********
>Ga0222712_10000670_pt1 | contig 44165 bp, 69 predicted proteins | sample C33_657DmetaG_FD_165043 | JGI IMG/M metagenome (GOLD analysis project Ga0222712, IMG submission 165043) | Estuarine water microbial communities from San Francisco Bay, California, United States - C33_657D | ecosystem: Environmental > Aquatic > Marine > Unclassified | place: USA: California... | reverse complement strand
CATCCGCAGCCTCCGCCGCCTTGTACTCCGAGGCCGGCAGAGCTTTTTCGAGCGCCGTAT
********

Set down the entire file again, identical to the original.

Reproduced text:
>Ga0222712_10000670_pt1 | contig 44165 bp, 69 predicted proteins | sample C33_657DmetaG_FD_165043 | JGI IMG/M metagenome (GOLD analysis project Ga0222712, IMG submission 165043) | Estuarine water microbial communities from San Francisco Bay, California, United States - C33_657D | ecosystem: Environmental > Aquatic > Marine > Unclassified | place: USA: California... | reverse complement strand
CATCCGCAGCCTCCGCCGCCTTGTACTCCGAGGCCGGCAGAGCTTTTTCGAGCGCCGTAT